“This book steps back and looks at the larger social context in a way that hasn’t been researched before,” Bradley-Engen said.

Her eight-year study of exotic dance clubs involved 50 formal interviews with dancers, informal interviews and field observations with dozens of others, 12 hours of recorded dressing room conversations, and observations from more than 50 clubs throughout the United States. Dancers ranged in age from 18 to 40, and the typical dancer had been dancing for about four years.

Her research revealed patterns of behavior and organization among dance clubs. Bradley-Engen identified three basic types of establishments, each with its own culture and working conditions: the hustle club, the show club and the social club.

Each club offers customers a different female stereotype. Women in hustle clubs are treated as sexual objects only. Dancers in show clubs appear as flawless goddesses and “above” the customer. In social clubs, the role of the women is to be like mothers or the girl next door.

Hustle clubs emphasize physical sexual gratification, and dancers have quotas for sales of alcohol and lap dances. The social world of the hustle club features a detached management style with minimal supervision and little monitoring of sexual activity, drug use or conflicts. The interaction between dancers is competitive and often hostile. While the earning potential is high, the turnover among dancers is also high.

Working in the hustle club environment, “dancers become disassociated with their labor and view their work, as well as others with whom they participate in this course of action, negatively,” Bradley-Engen wrote.

Show club management has highly selective criteria for dancers, including auditions and an emphasis on professional stage performance and appearance. Show club dancers make a significant investment in time, energy and effort to attain or maintain “perfection.” In addition to developing dance routines and purchasing expensive costumes, show club dancers often use cosmetic surgery to continue to meet the high standards of attractiveness.

As divas, dancers in show clubs are indifferent or negative toward their fellow dancers. It’s a competitive atmosphere, and the earning potential is high. Yet, Bradley-Engen wrote, “For many of the show club dancers, dancing is perceived less in terms of attractive financial alternatives and more in terms of validation and personal rewards.”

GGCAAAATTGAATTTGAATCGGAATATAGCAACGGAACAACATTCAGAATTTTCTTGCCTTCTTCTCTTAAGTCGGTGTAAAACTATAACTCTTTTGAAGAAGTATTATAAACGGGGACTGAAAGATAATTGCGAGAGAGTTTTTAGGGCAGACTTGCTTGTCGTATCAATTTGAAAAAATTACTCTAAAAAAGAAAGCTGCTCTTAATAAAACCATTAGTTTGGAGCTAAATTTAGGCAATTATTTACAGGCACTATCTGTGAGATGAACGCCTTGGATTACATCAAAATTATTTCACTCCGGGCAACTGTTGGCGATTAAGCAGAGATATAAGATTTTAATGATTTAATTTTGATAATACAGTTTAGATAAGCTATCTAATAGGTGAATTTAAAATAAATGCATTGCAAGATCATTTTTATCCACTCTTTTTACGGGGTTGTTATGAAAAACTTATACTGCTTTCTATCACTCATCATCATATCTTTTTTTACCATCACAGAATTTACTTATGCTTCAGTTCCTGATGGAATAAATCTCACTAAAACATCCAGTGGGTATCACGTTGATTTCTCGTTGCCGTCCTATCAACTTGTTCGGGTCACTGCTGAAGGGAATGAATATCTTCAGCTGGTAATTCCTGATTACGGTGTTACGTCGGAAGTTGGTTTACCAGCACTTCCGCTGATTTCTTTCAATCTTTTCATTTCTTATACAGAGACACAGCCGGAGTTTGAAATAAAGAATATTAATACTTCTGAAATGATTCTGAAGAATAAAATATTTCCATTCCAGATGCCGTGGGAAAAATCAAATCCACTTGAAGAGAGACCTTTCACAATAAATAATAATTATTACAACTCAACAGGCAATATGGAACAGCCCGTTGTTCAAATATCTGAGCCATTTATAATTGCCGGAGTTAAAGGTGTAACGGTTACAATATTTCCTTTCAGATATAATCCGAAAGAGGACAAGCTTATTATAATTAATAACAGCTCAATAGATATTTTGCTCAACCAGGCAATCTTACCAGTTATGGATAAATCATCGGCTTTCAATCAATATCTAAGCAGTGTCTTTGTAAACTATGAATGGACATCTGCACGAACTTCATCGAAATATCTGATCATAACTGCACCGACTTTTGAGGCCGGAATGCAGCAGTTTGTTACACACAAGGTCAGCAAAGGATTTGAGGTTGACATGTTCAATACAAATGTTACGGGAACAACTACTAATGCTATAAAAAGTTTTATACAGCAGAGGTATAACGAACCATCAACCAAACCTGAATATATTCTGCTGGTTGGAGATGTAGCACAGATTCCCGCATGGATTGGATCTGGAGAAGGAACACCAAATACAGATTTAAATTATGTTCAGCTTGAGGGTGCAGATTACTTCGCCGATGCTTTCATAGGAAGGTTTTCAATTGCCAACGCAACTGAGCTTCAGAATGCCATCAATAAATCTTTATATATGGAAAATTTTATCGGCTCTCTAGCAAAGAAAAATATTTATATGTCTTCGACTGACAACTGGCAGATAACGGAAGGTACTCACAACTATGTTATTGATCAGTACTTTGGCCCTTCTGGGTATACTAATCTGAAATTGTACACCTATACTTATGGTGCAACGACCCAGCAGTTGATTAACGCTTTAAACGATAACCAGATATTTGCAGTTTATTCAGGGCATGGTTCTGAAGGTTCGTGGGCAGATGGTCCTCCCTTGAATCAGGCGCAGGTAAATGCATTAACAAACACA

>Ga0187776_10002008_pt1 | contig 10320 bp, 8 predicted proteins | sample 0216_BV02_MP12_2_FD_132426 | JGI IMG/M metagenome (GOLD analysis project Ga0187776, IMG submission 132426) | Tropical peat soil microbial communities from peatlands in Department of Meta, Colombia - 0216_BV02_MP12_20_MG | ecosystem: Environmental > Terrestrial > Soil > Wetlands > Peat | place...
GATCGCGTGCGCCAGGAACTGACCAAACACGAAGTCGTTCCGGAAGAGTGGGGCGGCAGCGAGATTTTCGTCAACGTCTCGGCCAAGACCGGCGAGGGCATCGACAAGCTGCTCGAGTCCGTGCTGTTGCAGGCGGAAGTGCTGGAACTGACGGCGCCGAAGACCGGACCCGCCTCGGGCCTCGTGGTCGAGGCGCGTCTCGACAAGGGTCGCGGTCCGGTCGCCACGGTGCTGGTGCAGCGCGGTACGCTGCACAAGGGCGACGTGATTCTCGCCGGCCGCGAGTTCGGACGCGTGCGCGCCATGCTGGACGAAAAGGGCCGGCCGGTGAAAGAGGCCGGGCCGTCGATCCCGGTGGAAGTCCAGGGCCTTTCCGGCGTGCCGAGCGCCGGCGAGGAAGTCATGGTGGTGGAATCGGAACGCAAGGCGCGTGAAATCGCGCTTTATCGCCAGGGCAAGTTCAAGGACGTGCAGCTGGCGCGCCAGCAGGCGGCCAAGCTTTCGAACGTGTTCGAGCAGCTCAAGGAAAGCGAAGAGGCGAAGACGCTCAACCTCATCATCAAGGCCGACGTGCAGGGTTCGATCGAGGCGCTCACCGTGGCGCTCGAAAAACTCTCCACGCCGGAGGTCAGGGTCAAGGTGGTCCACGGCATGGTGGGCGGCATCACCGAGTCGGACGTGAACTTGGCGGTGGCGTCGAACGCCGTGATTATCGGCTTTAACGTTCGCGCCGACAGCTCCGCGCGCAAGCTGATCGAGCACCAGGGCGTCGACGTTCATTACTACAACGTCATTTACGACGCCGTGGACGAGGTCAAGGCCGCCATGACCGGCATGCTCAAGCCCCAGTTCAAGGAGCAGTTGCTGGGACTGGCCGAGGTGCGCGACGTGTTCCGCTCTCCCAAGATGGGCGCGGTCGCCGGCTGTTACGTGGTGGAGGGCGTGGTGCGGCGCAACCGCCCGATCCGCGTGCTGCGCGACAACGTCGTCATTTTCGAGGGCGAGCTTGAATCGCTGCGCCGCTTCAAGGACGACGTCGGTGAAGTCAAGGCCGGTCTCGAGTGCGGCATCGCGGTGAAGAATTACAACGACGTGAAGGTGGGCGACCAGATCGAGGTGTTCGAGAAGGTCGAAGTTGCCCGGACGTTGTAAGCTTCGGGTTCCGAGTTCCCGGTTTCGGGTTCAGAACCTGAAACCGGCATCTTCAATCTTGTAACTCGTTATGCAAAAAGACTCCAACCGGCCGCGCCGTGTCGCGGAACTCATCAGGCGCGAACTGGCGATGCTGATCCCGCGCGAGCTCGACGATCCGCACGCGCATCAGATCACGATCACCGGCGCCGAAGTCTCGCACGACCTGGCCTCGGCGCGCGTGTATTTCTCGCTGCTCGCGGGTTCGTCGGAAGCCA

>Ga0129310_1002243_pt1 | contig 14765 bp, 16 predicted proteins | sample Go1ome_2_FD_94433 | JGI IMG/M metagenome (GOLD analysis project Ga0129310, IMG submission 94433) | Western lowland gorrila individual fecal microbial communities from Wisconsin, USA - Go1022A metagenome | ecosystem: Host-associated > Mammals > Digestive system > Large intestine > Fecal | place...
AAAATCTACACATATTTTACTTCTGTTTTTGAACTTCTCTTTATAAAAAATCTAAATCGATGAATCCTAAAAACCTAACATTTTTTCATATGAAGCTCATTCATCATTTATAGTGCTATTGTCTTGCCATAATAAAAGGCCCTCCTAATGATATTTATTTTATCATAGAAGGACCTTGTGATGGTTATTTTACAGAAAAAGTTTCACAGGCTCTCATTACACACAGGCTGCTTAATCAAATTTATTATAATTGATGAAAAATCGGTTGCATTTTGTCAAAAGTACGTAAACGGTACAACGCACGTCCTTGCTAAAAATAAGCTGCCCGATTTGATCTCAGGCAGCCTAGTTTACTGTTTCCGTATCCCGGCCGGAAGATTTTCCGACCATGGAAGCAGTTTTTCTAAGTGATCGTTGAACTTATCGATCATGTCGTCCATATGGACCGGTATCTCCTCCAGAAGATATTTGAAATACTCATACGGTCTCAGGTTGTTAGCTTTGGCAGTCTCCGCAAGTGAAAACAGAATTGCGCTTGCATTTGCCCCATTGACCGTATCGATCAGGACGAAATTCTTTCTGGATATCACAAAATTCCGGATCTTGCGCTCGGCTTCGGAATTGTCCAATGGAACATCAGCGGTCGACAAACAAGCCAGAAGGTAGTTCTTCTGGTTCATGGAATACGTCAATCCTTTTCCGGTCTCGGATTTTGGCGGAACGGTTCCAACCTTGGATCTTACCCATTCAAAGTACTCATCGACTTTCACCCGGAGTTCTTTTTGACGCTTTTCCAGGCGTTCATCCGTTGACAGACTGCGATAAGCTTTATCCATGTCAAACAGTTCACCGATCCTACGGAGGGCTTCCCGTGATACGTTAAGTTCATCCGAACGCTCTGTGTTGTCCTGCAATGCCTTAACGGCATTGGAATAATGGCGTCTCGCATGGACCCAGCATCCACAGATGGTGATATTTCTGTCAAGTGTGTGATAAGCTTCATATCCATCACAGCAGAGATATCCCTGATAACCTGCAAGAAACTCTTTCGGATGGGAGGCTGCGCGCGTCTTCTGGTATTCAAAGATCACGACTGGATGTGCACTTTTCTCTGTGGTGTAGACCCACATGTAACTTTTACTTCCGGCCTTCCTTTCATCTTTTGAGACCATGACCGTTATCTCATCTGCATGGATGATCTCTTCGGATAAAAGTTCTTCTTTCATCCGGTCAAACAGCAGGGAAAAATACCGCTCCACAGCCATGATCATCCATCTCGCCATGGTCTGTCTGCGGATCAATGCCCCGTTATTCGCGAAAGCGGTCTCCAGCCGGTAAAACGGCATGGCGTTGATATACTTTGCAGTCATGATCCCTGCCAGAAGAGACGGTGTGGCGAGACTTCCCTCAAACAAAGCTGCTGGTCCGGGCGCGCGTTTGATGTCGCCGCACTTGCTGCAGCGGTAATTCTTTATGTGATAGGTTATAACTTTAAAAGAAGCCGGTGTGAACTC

Social clubs offer the lowest financial rewards to dancers, yet the women who worked in social clubs had stronger ties with the other dancers and more positive attitudes toward customers and club management than did the dancers in hustle clubs or show clubs. The atmosphere is collective and friendly with a social focus. After taking her turn on the stage, a dancer may drink with customers or shoot a game of pool. Standards of appearance are looser than in hustle and show clubs, and dancers’ careers are consistently longer and more stable.

At smaller, stable social clubs, dancers “are more likely to maintain existing friendships, develop social networks, and have symmetrical power relationships with management.” Dancers often feel responsibility to both the club and its customers.

“My own and other studies demonstrate that exotic dance represents both a choice and a lack of choices. The next step is to uncover factors that underlie the disparities in experiences, understand the mechanisms involved, and examine how these conditions may be changing over time,” Bradley-Engen wrote.

Bradley-Engen has seen signs that the exotic dance business is changing, with “small entrepreneurial endeavors such as social clubs or sleazy under-regulated environments such as hustle clubs” giving way to multimillion dollar show club franchises. An example is Rick’s Cabaret International, which is publicly traded on NASDAQ.

Bradley-Engen is an assistant professor of sociology and criminal justice in the J. William Fulbright College of Arts and Sciences at the University of Arkansas. Her book was published by the State University of New York Press, Albany.